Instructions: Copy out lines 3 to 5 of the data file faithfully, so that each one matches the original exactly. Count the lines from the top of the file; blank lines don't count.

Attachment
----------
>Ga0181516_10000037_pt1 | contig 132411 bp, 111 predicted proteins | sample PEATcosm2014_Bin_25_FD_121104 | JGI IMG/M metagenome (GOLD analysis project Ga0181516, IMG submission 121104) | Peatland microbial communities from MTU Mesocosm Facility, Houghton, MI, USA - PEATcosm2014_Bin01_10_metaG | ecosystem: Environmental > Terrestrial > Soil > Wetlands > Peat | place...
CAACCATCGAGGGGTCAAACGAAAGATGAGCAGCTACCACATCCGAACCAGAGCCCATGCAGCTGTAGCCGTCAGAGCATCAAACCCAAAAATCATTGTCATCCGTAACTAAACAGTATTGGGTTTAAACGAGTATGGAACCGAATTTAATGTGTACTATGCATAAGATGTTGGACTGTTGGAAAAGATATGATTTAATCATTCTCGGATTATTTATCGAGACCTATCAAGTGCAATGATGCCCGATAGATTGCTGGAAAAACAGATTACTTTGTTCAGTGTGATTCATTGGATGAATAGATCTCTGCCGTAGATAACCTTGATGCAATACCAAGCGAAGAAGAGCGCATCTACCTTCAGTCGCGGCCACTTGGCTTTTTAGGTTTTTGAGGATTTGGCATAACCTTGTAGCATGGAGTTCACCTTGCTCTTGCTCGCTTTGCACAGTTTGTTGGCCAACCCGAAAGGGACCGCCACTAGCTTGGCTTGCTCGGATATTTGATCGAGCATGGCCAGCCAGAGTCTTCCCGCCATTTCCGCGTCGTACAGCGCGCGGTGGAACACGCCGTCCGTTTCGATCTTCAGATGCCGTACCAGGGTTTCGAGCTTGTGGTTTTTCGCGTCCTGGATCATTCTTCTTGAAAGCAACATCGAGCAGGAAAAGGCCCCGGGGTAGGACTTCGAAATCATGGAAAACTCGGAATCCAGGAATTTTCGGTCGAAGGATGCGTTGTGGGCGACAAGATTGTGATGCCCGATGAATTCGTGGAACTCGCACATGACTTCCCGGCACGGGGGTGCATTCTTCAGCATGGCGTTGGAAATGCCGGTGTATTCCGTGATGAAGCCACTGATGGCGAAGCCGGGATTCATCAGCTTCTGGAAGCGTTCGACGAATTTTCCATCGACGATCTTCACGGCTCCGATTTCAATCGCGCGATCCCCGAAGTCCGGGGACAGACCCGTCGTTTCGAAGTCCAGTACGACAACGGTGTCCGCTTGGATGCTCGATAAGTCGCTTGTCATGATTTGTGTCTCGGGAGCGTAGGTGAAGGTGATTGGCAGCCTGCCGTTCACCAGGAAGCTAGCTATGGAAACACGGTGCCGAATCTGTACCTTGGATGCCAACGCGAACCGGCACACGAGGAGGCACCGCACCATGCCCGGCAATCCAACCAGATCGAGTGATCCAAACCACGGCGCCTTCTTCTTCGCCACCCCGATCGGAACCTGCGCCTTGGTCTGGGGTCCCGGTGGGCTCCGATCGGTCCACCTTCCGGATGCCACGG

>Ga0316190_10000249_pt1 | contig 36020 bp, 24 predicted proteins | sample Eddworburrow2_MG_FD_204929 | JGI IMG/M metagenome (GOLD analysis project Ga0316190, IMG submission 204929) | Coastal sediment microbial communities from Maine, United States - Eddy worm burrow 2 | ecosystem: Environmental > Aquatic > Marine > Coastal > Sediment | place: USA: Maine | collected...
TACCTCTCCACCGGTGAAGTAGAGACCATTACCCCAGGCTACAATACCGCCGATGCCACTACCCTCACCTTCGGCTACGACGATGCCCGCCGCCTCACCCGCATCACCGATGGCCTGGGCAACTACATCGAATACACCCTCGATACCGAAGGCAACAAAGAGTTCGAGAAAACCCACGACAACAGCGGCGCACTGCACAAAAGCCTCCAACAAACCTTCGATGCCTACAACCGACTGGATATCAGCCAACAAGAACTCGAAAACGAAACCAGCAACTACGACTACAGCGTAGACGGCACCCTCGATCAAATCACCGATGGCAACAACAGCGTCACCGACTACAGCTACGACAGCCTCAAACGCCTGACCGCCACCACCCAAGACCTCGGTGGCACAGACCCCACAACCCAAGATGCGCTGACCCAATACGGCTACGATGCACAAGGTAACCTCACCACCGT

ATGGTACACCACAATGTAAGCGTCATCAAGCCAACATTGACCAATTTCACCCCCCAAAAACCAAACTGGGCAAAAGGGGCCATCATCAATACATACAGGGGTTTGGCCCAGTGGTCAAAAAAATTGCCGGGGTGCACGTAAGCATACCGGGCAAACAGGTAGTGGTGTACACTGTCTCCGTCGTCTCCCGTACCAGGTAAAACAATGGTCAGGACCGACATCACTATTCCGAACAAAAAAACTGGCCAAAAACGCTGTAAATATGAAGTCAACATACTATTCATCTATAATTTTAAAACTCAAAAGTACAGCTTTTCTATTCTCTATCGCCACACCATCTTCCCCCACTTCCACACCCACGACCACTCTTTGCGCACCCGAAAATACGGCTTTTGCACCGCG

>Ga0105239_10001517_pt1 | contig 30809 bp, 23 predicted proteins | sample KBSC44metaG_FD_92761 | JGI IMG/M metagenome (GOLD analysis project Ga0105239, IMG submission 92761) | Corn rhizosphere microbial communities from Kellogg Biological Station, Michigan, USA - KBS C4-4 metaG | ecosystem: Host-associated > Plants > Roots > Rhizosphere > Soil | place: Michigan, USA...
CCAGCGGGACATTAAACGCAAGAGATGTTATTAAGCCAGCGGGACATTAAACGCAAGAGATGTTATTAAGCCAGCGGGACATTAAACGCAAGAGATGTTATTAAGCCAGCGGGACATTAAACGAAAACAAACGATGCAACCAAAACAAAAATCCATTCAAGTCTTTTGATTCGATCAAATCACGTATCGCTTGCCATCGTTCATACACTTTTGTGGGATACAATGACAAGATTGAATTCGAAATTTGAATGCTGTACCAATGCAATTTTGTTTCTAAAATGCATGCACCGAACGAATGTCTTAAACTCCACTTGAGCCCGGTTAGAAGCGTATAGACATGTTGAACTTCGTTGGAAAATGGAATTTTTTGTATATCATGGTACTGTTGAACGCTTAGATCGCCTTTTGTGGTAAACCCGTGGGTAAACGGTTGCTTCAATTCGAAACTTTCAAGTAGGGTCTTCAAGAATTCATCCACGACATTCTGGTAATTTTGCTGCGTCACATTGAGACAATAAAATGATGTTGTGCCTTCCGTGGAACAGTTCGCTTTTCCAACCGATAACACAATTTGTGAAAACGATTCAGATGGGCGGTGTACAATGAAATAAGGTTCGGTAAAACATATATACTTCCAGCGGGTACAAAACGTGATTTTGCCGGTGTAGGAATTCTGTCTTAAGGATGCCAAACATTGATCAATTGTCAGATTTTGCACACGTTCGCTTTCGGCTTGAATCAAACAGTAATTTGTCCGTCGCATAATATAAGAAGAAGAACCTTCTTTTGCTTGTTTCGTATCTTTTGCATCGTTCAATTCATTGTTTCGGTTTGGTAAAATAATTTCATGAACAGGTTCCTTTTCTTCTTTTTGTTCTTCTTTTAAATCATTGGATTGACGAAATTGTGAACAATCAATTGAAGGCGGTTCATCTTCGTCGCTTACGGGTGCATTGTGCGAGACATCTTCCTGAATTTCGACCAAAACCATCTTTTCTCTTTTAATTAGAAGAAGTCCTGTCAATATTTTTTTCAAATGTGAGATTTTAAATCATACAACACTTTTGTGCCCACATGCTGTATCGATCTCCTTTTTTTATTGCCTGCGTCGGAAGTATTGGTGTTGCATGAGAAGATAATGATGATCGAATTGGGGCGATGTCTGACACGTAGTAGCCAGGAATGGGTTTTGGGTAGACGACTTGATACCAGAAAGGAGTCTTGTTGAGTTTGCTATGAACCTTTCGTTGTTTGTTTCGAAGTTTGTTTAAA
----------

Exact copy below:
>Ga0316190_10000249_pt1 | contig 36020 bp, 24 predicted proteins | sample Eddworburrow2_MG_FD_204929 | JGI IMG/M metagenome (GOLD analysis project Ga0316190, IMG submission 204929) | Coastal sediment microbial communities from Maine, United States - Eddy worm burrow 2 | ecosystem: Environmental > Aquatic > Marine > Coastal > Sediment | place: USA: Maine | collected...
TACCTCTCCACCGGTGAAGTAGAGACCATTACCCCAGGCTACAATACCGCCGATGCCACTACCCTCACCTTCGGCTACGACGATGCCCGCCGCCTCACCCGCATCACCGATGGCCTGGGCAACTACATCGAATACACCCTCGATACCGAAGGCAACAAAGAGTTCGAGAAAACCCACGACAACAGCGGCGCACTGCACAAAAGCCTCCAACAAACCTTCGATGCCTACAACCGACTGGATATCAGCCAACAAGAACTCGAAAACGAAACCAGCAACTACGACTACAGCGTAGACGGCACCCTCGATCAAATCACCGATGGCAACAACAGCGTCACCGACTACAGCTACGACAGCCTCAAACGCCTGACCGCCACCACCCAAGACCTCGGTGGCACAGACCCCACAACCCAAGATGCGCTGACCCAATACGGCTACGATGCACAAGGTAACCTCACCACCGT

ATGGTACACCACAATGTAAGCGTCATCAAGCCAACATTGACCAATTTCACCCCCCAAAAACCAAACTGGGCAAAAGGGGCCATCATCAATACATACAGGGGTTTGGCCCAGTGGTCAAAAAAATTGCCGGGGTGCACGTAAGCATACCGGGCAAACAGGTAGTGGTGTACACTGTCTCCGTCGTCTCCCGTACCAGGTAAAACAATGGTCAGGACCGACATCACTATTCCGAACAAAAAAACTGGCCAAAAACGCTGTAAATATGAAGTCAACATACTATTCATCTATAATTTTAAAACTCAAAAGTACAGCTTTTCTATTCTCTATCGCCACACCATCTTCCCCCACTTCCACACCCACGACCACTCTTTGCGCACCCGAAAATACGGCTTTTGCACCGCG